leadership lessons

In the district with the most ‘Renewal’ schools, a leader sets out to fix them

PHOTO: Patrick Wall
District 9 Superintendent Leticia Rodriguez-Rosario (center) with two of her former assistant principals who are now her deputies: Director of School Renewal Jasmin Varela (left) and Principal Leadership Facilitator Claudy Makelele.

One of New York City’s toughest jobs belongs to Leticia Rodriguez-Rosario.

As superintendent of District 9 in the southwest Bronx, she oversees an area with more students than the city of Buffalo, which sits within the country’s poorest congressional district.

A fifth of those students have disabilities, about a quarter are still learning English, and their state test scores rank among the city’s lowest. And when the education department rounded up 94 of the city’s most troubled schools last year to participate in a high-profile improvement program, eight fell within Rodriguez-Rosario’s purview — the most of any superintendent.

But rather than despair, the Bronx native and former District 9 principal says she celebrated the news. The new “Renewal” program meant extra resources and attention for those schools, while a recent school-system restructuring meant more authority for her as superintendent to set those schools on a different path.

“This was an opportunity,” said Rodriguez-Rosario, who is responsible for the district’s 51 elementary and middle schools, “an opening of doors for our work.”

The former principal of P.S./I.S. 218, a dual-language school where classes are taught in both English and Spanish, Rodriguez-Rosario was one of several superintendents whom Chancellor Carmen Fariña installed last year in an effort to fill those positions with seasoned educators. Rodriguez-Rosario sustained her educator’s instincts in her new role: She moved the district office into an elementary school building, and hired two of her former assistant principals as deputies.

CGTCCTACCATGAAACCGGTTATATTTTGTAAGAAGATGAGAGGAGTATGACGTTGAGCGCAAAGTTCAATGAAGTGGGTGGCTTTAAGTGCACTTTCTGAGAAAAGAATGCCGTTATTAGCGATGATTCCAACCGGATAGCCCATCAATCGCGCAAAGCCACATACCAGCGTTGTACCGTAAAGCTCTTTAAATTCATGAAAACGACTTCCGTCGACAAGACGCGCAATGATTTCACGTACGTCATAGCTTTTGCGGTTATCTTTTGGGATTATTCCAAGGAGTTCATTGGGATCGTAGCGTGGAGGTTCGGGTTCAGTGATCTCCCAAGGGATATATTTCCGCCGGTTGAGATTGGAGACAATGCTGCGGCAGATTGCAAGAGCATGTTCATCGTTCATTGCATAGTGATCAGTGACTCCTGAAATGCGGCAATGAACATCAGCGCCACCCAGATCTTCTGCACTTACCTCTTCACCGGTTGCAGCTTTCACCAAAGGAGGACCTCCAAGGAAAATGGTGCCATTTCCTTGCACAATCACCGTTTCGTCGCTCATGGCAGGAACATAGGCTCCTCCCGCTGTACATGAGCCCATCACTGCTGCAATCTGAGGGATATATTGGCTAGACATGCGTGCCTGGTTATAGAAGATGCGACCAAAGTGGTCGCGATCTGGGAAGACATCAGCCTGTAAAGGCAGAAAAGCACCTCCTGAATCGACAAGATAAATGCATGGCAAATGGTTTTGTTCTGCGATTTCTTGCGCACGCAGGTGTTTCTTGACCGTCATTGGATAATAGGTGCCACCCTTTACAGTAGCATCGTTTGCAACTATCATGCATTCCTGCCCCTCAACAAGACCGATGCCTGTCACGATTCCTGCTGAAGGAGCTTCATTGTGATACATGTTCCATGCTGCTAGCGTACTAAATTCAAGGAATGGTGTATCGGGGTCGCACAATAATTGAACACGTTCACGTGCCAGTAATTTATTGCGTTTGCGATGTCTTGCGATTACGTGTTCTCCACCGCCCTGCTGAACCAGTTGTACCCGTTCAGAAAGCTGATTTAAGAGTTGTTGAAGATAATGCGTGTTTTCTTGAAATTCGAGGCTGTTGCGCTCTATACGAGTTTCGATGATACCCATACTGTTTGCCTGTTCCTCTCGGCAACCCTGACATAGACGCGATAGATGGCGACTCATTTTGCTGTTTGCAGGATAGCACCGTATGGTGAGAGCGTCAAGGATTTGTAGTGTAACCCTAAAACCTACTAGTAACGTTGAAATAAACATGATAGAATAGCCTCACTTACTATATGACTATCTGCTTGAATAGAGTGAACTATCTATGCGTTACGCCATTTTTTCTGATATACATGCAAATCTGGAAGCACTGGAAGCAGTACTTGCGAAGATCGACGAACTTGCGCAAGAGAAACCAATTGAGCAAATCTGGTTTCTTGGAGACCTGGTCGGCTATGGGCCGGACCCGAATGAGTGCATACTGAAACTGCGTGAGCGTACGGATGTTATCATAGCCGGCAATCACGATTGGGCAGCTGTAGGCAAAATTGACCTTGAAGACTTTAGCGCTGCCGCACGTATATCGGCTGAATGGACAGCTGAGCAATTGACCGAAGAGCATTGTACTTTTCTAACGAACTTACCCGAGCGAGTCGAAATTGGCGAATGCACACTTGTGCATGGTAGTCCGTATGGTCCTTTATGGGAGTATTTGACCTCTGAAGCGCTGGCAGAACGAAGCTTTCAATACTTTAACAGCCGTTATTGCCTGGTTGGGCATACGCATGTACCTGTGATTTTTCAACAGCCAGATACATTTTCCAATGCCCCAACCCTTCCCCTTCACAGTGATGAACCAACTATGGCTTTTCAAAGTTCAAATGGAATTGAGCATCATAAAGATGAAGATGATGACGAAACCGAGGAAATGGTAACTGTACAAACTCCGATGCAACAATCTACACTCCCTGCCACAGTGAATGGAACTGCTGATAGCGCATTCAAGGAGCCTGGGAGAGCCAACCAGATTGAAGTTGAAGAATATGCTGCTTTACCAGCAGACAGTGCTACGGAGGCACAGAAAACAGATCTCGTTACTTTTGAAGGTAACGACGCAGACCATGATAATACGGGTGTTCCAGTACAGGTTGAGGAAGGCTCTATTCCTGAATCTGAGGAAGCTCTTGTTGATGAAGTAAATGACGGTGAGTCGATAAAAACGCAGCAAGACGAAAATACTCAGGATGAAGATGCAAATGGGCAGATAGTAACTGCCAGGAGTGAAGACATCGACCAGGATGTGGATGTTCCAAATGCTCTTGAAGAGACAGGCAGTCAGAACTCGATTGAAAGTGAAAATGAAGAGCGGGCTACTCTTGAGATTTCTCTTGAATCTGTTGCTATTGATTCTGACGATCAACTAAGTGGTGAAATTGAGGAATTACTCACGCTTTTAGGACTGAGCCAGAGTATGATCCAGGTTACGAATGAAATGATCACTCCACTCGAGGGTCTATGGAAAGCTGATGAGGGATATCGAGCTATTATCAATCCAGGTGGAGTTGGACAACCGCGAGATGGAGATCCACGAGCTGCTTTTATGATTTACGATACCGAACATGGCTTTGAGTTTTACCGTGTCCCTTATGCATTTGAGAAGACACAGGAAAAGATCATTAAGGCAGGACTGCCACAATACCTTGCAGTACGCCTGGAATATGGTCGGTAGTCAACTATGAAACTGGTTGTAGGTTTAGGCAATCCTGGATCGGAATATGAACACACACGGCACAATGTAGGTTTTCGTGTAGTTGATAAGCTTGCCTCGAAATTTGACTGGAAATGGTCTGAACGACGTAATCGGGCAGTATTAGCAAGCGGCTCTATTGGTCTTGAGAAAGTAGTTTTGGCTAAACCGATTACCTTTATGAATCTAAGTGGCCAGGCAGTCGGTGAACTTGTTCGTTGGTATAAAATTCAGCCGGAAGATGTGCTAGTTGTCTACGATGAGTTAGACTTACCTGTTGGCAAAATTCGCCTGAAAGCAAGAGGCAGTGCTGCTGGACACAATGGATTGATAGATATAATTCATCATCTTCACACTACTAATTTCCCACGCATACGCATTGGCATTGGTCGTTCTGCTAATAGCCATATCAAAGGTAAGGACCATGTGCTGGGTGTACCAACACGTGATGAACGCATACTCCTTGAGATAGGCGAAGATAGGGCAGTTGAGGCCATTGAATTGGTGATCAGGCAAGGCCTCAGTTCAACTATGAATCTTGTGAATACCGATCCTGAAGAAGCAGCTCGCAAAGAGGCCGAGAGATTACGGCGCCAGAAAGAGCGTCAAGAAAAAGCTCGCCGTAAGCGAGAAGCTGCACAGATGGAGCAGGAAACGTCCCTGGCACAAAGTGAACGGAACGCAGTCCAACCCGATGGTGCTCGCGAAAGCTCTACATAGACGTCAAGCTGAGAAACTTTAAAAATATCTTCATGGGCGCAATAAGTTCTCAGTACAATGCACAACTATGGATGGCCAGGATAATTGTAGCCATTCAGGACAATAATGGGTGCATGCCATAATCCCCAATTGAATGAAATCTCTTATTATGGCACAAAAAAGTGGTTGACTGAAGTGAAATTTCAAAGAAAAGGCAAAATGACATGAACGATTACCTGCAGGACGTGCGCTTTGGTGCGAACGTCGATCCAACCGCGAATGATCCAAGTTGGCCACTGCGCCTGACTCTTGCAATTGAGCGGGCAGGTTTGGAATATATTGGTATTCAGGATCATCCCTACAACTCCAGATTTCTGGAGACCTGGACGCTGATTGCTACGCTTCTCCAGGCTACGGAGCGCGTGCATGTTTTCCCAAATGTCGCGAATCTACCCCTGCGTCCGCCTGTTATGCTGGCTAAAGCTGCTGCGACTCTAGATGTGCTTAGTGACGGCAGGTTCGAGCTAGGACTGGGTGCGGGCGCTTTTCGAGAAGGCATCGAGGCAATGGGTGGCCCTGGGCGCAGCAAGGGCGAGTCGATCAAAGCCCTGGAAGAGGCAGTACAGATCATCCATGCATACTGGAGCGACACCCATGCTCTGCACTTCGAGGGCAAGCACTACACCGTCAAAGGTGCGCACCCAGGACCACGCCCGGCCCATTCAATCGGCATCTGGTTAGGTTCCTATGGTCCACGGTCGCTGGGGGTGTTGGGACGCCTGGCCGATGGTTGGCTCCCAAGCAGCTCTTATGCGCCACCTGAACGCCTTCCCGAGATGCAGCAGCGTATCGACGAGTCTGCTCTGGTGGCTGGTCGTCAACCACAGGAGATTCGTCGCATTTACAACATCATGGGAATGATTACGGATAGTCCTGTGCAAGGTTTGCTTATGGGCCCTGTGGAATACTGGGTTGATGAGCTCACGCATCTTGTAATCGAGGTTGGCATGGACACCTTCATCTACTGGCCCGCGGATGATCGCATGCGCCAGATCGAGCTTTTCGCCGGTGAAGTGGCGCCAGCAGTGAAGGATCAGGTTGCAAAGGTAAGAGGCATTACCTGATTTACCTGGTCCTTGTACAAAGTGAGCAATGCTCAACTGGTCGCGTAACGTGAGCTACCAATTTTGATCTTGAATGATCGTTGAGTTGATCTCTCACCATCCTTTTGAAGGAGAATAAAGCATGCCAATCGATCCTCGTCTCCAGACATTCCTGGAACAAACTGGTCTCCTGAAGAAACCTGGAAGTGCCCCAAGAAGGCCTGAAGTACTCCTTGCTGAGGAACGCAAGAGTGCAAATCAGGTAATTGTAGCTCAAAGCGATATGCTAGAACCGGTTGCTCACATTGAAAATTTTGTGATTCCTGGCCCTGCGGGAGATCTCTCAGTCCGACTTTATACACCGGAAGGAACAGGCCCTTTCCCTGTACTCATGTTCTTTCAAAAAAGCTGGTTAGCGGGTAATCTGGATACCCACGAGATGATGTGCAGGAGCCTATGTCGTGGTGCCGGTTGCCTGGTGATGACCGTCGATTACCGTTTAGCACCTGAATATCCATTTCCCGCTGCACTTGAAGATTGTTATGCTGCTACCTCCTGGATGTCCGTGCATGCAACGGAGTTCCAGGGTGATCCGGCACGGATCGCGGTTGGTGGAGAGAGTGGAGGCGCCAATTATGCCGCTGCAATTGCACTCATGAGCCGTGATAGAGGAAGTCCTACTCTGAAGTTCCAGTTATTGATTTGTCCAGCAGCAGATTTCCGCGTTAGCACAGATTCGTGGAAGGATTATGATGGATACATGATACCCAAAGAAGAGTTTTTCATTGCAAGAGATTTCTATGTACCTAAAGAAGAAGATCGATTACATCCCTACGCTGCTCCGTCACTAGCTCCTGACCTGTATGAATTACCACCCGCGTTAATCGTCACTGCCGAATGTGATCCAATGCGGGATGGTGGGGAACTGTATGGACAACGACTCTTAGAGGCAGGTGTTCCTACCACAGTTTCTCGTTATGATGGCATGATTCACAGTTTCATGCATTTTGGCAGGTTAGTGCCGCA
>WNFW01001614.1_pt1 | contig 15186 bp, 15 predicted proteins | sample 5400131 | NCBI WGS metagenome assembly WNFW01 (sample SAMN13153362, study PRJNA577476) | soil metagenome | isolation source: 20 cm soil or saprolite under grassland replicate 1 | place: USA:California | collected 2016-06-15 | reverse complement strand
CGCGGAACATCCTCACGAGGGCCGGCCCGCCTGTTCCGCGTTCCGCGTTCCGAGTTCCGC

Fariña had instructed her district chiefs to form relationships with local parents and to earn their subordinates’ trust. Rodriguez-Rosario quickly set out to do both.

Superintendent Rodriguez-Rosario led District 9 teachers in a cheer during a mentor-training session in March.
PHOTO: Patrick Wall
Superintendent Rodriguez-Rosario led District 9 teachers in a cheer during a mentor-training session in March.

In her first week on the job, she met with members of a parent-advocacy group that has spent the past 20 years agitating for improvements to District 9’s schools through a series of rallies, public forums, and detailed reports. Later, she gathered together the district’s principals and urged them to participate in the parent group’s latest initiative, a program to train successful teachers how to mentor less-experienced colleagues. An organizer with the group, the New Settlement Parent Action Committee, said the superintendent has been remarkably accessible, sometimes sending the organizer text messages late into the night.

That is a departure from some past superintendents who viewed the group more as an adversary than a partner, said group member Angel Martinez.

“I have to say, it’s a weird feeling: She is more at the table than I have ever seen from our district office before,” said Martinez, whose daughter attends the district’s P.S. 294. “We were always so used to having a fight instead of a conversation.”

Rodriguez-Rosario also began regularly visiting schools, meeting with everyone from principals and teachers to custodians and the staffers who handle parent concerns, she said. In those encounters, her style is more coach than commander. At one of the mentor-training sessions this spring, she led a huddle of teachers in a cheer: “Go District 9!”

“She’s really described us as a team,” said Principal Edgar Lin of the Renewal school J.H.S. 22, “with her being a part of that team, and we as a team winning or losing together.”

Another aim of hers and Fariña is to get educators to trade ideas and troubleshoot problems together.

She paired each principal with colleagues from two other schools and had them meet occasionally, in a scaled-down version of the chancellor’s signature Learning Partners program. During one session, she asked the trios to brainstorm ways to “brand” their schools by offering robust art or science programs or classes related to particular careers — one solution she sees to the challenge of retaining students in a low-performing district where an estimated 4,300 students applied for just over 800 charter school seats last year.

“That’s what charter schools go on: They have these themes and people buy into them,” Rodriguez-Rosario said. “So we’re learning, we’re getting smarter.”

A whiteboard in Rodriguez-Rosario's office with plans for an intricate monitoring protocol for Renewal schools this year.